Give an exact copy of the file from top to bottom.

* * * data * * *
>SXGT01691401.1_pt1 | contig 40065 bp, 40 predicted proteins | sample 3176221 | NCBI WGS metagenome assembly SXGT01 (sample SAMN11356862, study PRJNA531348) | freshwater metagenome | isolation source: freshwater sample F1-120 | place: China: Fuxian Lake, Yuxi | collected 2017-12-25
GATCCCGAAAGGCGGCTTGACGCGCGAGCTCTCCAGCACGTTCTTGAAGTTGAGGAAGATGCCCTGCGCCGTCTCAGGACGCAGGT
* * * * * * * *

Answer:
>SXGT01691401.1_pt1 | contig 40065 bp, 40 predicted proteins | sample 3176221 | NCBI WGS metagenome assembly SXGT01 (sample SAMN11356862, study PRJNA531348) | freshwater metagenome | isolation source: freshwater sample F1-120 | place: China: Fuxian Lake, Yuxi | collected 2017-12-25
GATCCCGAAAGGCGGCTTGACGCGCGAGCTCTCCAGCACGTTCTTGAAGTTGAGGAAGATGCCCTGCGCCGTCTCAGGACGCAGGT